Wales firefighters: On-call crew numbers 'lowest since 2004'
The number of retained firefighters in Wales is at its lowest since control of the service was devolved in 2004, a BBC Wales investigation has found.
Retained or on-call firefighters staff many stations, particularly in rural areas, and must live and work within five minutes of their base.
The Fire Brigades Union (FBU) has called for an overhaul of a system it says was designed for the 1940s.
The Welsh government said the issue was a matter for the fire services.
New figures show Wales' three fire services - in the south, mid and west, and north - had 1,039 retained firefighters at the end of the last financial year. They reported 169 vacancies.
The numbers peaked in 2009/10 when there were 1,195 retained firefighters and 41 vacancies.
The FBU said that in some parts of Wales the shortage of retained firefighters means that some stations were not able to provide proper cover and people might have to wait longer for help if they were affected by fire.
Keeping retained firefighters is also a problem. In 2011/12, 155 left their jobs.
FBU Mid and West Wales Fire Service secretary Barrie Davies said: "The system that we are currently working with was designed in the 1940s. Unfortunately society has moved on, but the system hasn't.
"The FBU believe that it's the low level of wages which is causing on-call firefighters to leave the profession earlier than we would like to see them go.
"We have a large number of on-call firefighters that leave the service every year, between 80 and 100. So as fast as they can train them up, they are leaving in their droves."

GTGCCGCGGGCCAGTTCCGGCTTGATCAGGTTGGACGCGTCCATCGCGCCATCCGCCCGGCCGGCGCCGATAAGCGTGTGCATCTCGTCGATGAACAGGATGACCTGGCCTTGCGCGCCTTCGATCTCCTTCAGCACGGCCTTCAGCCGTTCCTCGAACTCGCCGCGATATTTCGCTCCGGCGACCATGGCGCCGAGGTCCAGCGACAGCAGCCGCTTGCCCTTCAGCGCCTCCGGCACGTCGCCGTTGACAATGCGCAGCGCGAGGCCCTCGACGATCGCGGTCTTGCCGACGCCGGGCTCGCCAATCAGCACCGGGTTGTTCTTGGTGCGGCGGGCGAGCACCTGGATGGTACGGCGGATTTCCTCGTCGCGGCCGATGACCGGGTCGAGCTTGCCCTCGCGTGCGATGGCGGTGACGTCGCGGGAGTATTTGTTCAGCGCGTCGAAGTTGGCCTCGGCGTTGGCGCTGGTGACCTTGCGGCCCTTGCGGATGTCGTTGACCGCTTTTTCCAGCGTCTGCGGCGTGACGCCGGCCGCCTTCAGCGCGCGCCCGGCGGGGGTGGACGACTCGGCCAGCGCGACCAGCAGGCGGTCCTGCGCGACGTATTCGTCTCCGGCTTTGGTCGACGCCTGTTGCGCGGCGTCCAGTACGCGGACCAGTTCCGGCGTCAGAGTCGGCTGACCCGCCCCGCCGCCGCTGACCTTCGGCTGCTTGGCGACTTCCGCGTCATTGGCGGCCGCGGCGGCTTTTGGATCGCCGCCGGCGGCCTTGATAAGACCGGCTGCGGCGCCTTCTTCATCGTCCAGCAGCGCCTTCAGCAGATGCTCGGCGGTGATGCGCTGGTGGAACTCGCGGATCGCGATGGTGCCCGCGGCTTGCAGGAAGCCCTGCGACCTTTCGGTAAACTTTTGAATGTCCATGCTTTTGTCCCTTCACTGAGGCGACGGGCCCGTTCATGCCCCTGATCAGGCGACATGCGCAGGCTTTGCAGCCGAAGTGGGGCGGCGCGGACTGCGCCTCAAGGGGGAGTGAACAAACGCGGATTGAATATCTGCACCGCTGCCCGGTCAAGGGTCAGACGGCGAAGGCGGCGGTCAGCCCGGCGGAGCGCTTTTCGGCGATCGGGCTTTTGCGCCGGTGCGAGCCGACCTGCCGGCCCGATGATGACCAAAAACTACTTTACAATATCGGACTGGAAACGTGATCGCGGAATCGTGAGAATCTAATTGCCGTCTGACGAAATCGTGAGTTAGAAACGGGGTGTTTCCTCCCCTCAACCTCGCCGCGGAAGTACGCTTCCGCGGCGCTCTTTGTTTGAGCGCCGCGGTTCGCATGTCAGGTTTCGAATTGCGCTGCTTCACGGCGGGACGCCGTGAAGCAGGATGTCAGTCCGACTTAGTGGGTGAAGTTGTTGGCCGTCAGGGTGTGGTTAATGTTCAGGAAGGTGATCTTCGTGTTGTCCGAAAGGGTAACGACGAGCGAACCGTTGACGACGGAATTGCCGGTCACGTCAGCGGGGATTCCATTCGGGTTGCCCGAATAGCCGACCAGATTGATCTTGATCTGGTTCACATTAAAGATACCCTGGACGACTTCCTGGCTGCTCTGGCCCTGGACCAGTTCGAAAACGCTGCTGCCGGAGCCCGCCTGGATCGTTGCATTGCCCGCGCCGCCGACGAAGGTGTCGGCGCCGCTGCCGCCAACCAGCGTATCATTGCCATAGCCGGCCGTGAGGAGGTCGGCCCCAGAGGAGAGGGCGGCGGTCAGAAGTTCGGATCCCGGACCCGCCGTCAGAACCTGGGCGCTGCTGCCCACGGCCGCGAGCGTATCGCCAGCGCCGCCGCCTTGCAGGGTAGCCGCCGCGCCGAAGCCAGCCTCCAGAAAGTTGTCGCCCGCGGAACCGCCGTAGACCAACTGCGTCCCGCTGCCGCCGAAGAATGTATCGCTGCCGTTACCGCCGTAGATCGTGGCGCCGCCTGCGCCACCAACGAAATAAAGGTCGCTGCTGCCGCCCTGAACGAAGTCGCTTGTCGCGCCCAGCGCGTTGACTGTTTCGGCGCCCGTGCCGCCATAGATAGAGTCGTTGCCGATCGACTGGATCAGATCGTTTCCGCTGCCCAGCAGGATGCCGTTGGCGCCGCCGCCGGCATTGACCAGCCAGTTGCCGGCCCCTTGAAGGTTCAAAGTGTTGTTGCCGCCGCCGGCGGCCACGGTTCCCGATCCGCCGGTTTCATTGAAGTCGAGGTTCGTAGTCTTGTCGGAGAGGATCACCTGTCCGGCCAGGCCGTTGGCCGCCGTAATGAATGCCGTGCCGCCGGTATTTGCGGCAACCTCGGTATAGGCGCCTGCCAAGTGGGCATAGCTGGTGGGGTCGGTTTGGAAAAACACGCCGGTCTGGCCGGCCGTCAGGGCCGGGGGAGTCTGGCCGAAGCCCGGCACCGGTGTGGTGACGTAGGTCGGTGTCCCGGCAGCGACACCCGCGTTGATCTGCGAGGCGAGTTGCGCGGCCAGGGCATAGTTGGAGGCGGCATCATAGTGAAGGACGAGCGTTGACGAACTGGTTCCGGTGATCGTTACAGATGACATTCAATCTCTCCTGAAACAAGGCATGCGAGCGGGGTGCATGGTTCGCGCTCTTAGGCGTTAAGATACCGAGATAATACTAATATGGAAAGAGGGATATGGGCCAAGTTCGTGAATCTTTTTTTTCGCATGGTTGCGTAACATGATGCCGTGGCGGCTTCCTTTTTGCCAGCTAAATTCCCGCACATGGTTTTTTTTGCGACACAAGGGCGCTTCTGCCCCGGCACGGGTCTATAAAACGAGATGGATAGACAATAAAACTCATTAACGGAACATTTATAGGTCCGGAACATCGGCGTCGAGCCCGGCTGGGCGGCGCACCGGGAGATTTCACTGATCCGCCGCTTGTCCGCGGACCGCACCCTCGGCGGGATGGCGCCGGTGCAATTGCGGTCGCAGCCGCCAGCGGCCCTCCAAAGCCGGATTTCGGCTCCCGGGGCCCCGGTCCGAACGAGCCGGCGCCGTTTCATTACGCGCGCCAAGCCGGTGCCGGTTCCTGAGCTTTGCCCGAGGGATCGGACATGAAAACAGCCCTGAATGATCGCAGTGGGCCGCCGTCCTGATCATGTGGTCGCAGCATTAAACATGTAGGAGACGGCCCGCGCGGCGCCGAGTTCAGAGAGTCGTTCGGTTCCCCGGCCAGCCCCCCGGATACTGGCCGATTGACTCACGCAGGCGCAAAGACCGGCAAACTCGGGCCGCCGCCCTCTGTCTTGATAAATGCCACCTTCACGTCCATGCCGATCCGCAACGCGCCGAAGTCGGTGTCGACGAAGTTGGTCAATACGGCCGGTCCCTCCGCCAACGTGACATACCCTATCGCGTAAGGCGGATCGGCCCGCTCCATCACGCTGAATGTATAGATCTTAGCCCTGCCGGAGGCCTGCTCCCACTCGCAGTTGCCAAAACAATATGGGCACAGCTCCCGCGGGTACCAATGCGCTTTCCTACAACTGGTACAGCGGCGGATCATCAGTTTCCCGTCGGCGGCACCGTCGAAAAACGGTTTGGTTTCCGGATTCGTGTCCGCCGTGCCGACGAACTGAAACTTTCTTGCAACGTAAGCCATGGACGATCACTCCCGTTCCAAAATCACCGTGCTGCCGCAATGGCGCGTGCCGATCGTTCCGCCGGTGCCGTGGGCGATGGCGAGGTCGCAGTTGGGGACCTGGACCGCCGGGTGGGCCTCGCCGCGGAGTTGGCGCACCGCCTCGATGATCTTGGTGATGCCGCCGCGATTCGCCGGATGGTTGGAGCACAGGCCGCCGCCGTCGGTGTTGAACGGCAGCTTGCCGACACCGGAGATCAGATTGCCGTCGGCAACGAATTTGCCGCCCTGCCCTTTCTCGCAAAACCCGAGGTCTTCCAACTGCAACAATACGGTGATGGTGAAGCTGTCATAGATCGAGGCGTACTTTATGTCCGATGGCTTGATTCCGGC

Payments for retained firefighters differs across Wales.
The North Wales and Mid and West Wales Fire Services follow the guidelines set out by the National Joint Council for Local Authority Fire and Rescue Services.
Retained firefighters are paid about £2,800 a year when fully trained. They have to be available to provide cover for 120 hours a week and then receive an hourly rate and disturbance fee if they are called out.
But a number of years ago, South Wales Fire Service decided to change the way it pays its on-call firefighters, who receive a salary of £9,750 when fully trained to provide 84 hours of cover.
The FBU believes if the other services adopted the same system as South Wales, they would find it easier to attract and retain on-call firefighters.
Another union, the Retained Firefighters Union (RFU), said keeping retained firefighters remained a challenge for fire services.
Adrian Hughes of the RFU, said: "Most stations have one or two vacancies. It is quite difficult. The demographics have changed over the last 10 or 15 years.
"Retention of part-time firefighters has always been an issue because it is quite an onerous job, or it can be, and a lot of people find it too hard to do.
"But a lot of people really love it and they stay for a long time. So there's always a turnover of staff at retained stations."
Chris James, 27, a retained firefighter in Tumble, Carmarthenshire, for the past eight years, said: "I decided I'd join up because years ago my parents owned a local newsagents.
"So the community had been supporting us in that way, so this was my opportunity to give something back to the community.
"It does test your mentality and your resolve towards the job to see people you know well in a position of panic and a predicament that you wouldn't like to see them in.
"But it's all part of the training, it's what we are trained to deal with."
A Welsh government spokesman said: "Recruitment and staffing issues are a matter for the fire and rescue service in Wales.
"Fire and rescue authorities across Wales recognise the need to find innovative ways of attracting staff into the retained duty system (RFA).
"This includes promoting the benefits of joining the fire service to the widest possible range of primary employers.
"Where a staffing shortfall is identified, fire and rescue authorities can manage how they deploy their resources as a way of ensuring that appropriate fire cover is provided."